The search for “diversity” in Beverly HIlls used to work the way it usually does: recruiting blacks and Hispanics. Proposition 209 put an end to that, however, and now Beverly Hills High School has too many good Asian students.
In 1969, when nearly every student at Beverly Hills High School was white, school officials went looking for some help diversifying the campus. They found it in the polyglot Los Angeles school system that surrounds the tony, iconic city.
Under a system of “diversity permits,” the high school began enrolling scores of minority students from Los Angeles each year. For decades, the permit program aimed to bring in a deliberate mix of black, Latino and Asian students from outside the city limits.
Today, however, the vast majority of the students enrolled with diversity permits at Beverly Hills High are high-performing Asian students.
The dramatic shift stems from California’s stringent anti-affirmative action law, approved by voters in 1996. Concerned with running afoul of the sweeping ban, Beverly Hills school officials have followed what amounts to a “don’t ask, don’t tell” policy on the diversity permits. Students who apply are not allowed to identify their race or ethnicity.
The program has become as competitive as the Ivy League, with about 8% of the students who applied last year being accepted. Critics say the program has shifted by default from a program aimed at increasing racial and ethnic diversity to one that simply brings smart, well-rounded students into the district.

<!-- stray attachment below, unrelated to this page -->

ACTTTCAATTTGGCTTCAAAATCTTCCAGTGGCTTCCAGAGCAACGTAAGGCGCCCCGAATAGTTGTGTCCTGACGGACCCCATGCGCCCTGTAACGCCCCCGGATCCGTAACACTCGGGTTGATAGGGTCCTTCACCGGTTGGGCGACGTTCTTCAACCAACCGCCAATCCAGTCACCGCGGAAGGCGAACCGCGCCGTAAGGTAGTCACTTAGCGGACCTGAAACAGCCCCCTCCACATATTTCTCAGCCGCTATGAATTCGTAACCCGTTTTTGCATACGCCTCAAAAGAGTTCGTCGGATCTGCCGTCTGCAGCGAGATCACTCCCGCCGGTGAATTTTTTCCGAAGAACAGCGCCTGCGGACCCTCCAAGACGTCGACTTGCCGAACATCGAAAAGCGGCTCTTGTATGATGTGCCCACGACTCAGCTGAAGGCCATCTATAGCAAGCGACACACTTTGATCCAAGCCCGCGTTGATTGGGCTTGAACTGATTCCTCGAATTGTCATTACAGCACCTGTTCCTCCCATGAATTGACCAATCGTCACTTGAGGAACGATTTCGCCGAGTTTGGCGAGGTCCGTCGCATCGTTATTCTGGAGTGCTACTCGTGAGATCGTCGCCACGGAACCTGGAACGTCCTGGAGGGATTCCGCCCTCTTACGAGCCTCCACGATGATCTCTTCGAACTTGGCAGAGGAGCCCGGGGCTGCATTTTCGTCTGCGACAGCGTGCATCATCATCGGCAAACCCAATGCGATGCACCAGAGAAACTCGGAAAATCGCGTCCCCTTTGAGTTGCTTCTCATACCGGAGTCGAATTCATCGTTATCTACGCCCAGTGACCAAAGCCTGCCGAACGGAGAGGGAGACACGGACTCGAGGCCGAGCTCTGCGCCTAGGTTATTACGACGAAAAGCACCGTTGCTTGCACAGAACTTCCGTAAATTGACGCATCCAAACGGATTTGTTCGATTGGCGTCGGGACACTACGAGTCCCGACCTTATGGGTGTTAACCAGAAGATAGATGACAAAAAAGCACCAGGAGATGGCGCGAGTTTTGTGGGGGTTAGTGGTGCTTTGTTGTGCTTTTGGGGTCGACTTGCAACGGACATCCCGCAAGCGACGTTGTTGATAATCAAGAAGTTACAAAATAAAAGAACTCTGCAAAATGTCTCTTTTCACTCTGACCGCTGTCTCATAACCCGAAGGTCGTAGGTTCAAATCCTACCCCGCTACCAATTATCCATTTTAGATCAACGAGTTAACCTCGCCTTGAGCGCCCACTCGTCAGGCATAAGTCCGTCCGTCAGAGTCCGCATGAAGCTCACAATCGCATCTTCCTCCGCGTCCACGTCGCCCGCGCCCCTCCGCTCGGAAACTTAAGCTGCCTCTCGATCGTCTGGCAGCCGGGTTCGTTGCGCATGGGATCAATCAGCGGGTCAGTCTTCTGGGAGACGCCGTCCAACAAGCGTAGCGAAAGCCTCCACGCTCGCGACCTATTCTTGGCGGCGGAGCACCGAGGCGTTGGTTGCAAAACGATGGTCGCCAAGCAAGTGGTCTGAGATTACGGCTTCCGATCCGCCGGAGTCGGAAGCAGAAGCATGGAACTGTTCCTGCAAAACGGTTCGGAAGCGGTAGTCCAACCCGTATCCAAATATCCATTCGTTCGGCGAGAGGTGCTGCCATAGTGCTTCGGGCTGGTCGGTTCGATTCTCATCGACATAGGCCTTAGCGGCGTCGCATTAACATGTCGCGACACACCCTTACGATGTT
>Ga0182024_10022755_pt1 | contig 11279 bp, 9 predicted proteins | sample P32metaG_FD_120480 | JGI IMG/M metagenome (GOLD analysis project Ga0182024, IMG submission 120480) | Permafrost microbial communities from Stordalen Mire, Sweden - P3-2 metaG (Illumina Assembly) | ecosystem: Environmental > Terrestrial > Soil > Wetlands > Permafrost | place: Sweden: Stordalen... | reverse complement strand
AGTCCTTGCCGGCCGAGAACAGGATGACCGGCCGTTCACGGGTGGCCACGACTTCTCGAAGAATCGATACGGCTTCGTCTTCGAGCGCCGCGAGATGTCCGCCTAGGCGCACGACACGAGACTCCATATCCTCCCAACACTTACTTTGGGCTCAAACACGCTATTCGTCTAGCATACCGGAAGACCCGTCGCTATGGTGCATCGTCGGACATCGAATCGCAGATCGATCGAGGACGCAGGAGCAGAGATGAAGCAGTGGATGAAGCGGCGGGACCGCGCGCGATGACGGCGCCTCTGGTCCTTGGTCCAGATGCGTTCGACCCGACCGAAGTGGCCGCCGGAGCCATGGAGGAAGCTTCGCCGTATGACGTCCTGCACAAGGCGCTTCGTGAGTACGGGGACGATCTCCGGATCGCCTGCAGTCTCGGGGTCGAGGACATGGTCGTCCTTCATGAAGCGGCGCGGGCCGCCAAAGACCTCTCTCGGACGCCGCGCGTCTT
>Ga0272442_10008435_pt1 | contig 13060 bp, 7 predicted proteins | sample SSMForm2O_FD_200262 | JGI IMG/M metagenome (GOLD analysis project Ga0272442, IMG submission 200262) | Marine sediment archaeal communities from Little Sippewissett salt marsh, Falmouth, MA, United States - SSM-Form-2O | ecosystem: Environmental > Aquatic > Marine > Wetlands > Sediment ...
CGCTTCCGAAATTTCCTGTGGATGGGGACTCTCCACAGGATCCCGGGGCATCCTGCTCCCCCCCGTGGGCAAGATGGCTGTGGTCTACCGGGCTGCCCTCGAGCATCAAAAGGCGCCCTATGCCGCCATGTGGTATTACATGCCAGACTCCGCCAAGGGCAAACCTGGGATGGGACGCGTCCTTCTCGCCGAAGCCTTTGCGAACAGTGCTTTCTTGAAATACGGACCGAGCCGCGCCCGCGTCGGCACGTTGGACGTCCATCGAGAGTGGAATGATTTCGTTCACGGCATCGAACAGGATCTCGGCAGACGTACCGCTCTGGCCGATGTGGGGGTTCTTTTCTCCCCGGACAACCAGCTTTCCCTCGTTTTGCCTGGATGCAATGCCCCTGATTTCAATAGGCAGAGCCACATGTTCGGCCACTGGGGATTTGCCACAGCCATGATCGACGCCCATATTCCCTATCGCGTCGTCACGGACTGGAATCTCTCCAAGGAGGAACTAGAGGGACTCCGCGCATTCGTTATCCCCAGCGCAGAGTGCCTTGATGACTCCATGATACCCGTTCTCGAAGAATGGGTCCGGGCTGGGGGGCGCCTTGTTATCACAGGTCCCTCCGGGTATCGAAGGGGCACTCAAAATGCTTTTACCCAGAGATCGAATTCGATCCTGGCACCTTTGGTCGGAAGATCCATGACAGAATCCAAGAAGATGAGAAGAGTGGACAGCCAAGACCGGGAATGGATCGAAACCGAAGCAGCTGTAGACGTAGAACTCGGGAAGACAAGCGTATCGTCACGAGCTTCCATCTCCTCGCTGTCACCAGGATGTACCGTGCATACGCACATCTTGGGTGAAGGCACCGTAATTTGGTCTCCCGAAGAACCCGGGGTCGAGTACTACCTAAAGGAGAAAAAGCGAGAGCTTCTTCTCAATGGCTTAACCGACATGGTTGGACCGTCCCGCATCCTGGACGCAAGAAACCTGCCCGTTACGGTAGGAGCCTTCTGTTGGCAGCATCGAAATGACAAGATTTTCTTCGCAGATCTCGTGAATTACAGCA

Of course, If BHHS doesn’t want so many high-performing, smart, well-rounded students, nothing is stopping it from changing its admissions criteria. It could easily look for less high-performing, smart, well rounded students. It could, for example, set a low threshold and choose by lottery from all those who meet the minimum requirement.
But wait. If Asian students apply in highly disproportionate numbers, that might not help. Oh well, I’m sure some of the surplus high-performing, smart, well-rounded students they have now could help the hapless administrators figure out a way to select fewer high-performing, smart, well-rounded students from Los Angeles.
UPDATE [9 April]
In an editorial the Los Angeles Times laments that “108 of the 159 Los Angeles students attending Beverly Hills High on this program are Asian, while 19 are black and 16 are Latino.”
Those Asians presumably don’t provide the white students at Beverly Hills High with enough “diversity,” the poor, deprived dears. You may think I exaggerate when I suggest that the LAT’s view of civil rights makes victims out of the rich, white students at BHHS, but if so you’re behind the times, or at least the LA Times, which asks, in response to those lamentable numbers:
“So what?” one might ask. Wasn’t the purpose of Proposition 209 to force the state and public schools to operate in a “color-blind” fashion? The problem, of course, is that in a racially polarized society, color-blindness can have the effect of perpetuating racial isolation, not breaking it down.